Same holds true for the sub prime crises. You see stars coming together for global warming (now known as climate change) but not for the very real, immediate crises affecting the very people that made them rich.

    I suppose you will be able to tell if we really are in a recession, or when the excrement really hits the whirling blades as Rube would say, by watching the super rich liberals. When they start having to cut down the size of their champagne orders for the next political fund raiser for Obama, you know we have hit bottom.

  6. Daniel DiRito Says:

    Steve,

    If nothing else, you are persistent in your themes.

    Before I can answer your first question, I must correct your inference. I don’t “hate” all Republicans…in fact I don’t hate anyone based upon party affiliation…and I doubt I actually hate anyone. Bouts of intense dislike…yes. Disgust with some people…certainly.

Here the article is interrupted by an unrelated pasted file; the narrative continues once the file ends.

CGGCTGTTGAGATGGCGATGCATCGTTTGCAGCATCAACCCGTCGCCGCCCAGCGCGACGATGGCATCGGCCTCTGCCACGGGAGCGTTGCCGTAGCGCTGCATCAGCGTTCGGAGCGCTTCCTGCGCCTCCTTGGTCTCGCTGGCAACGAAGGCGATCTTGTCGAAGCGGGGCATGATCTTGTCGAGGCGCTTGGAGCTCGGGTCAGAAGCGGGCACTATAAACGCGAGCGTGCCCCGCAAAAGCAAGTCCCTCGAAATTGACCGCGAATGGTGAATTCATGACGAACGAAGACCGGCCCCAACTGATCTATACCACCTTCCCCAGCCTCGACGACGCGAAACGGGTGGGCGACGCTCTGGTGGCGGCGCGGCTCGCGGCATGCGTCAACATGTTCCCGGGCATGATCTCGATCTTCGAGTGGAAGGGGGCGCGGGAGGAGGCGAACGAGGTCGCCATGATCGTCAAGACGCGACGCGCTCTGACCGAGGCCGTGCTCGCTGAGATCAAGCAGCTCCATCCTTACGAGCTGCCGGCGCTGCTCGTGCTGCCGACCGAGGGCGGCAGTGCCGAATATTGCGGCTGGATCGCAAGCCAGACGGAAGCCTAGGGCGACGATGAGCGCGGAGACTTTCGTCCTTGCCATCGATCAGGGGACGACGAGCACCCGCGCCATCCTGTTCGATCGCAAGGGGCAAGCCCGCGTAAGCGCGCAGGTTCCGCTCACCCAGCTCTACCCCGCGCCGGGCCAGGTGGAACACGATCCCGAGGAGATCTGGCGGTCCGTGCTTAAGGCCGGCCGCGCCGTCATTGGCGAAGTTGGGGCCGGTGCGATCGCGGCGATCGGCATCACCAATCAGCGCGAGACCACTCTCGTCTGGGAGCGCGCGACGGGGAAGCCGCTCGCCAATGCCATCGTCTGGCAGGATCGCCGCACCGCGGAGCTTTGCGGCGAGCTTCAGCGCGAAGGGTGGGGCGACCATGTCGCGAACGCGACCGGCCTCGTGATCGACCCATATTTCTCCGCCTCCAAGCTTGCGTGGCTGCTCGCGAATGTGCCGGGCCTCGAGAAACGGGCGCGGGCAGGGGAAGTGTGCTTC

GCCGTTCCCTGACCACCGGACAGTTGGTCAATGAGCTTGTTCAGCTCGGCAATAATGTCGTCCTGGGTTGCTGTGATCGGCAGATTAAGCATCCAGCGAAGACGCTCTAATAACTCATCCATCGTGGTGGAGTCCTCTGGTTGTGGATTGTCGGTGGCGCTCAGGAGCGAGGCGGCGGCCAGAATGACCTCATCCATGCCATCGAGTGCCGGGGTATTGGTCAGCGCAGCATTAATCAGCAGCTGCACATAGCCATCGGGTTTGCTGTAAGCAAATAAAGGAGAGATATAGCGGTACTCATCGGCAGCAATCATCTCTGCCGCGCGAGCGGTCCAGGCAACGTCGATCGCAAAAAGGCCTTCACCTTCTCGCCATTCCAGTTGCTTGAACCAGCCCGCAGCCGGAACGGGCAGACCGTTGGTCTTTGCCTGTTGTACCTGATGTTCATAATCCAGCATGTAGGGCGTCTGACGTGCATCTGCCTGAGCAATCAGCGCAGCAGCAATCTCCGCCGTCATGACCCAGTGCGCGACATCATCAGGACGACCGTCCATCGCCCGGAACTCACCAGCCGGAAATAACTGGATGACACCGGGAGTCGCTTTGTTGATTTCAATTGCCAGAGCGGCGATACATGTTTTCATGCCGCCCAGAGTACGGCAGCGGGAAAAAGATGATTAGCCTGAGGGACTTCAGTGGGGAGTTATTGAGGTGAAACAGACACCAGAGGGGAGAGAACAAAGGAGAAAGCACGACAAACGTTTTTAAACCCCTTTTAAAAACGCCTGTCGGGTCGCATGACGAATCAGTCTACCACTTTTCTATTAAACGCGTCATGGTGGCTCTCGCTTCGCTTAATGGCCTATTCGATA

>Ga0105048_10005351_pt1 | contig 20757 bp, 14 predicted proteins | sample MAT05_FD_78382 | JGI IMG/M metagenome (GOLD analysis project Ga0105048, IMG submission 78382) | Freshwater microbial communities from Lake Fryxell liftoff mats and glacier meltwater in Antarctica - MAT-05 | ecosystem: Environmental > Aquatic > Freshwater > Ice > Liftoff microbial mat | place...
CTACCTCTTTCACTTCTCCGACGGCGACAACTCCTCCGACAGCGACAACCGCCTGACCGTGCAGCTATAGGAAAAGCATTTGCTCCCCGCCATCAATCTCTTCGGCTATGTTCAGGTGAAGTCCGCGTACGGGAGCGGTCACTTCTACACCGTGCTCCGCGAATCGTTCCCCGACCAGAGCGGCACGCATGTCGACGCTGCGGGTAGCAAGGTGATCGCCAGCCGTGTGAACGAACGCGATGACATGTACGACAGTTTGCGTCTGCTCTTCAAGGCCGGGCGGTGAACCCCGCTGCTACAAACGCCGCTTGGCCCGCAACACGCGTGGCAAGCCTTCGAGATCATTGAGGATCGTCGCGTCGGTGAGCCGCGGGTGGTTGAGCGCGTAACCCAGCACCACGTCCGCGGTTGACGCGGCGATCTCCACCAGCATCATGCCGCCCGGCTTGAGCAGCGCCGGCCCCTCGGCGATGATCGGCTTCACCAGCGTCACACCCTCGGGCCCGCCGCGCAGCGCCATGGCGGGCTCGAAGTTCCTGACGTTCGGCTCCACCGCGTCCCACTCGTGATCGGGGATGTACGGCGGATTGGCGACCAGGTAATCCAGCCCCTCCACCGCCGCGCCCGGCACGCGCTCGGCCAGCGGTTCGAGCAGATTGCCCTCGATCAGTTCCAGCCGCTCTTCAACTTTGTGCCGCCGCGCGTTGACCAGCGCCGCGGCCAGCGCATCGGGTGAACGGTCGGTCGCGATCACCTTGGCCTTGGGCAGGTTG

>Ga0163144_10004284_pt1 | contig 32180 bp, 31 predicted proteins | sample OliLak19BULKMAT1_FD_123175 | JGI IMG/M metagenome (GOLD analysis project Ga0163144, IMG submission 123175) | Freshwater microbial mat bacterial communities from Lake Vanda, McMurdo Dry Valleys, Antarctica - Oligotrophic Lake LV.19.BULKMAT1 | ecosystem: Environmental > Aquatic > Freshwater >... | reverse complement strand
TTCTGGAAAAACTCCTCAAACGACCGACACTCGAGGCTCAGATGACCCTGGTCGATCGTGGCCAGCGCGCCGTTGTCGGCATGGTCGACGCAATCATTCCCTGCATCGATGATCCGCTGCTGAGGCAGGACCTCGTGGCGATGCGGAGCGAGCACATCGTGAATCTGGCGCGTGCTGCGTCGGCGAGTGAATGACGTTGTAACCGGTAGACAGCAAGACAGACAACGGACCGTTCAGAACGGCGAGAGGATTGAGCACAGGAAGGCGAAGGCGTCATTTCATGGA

With that said, the answer to your question is no. How can one feel vindicated by a recession? Do I find the current administration’s economic policy lacking? Totally. Is that comforting? Of course not.

    As to your second question, I had written a posting that I never published in which I sought to launch a campaign for taxpayers to do one of three things with their refund checks. One, don’t spend it, save it. Two, if need be, pay off debt. Three, send it back. I didn’t publish the piece because I was convinced the campaign would fall flat on its face.

    Regardless, I still believe taxpayers shouldn’t spend the refunds to protest the short-sighted stupidity of these “bribes”. If we’re going to stimulate the economy, it ought to be with more than the equivalent of applying pads to chest to jolt the heart back to life. These quick fix gimmicks are insulting.

    I do know I won’t spend any refund I may receive and I may well send it back as a hollow gesture. I wish I could believe others would join me in that protest…but I’m not that naive. Oh well.

    Regards,

    Daniel

  7. How Many Revised Economic Forecasts Before The Fed Says The “R” Word? Says: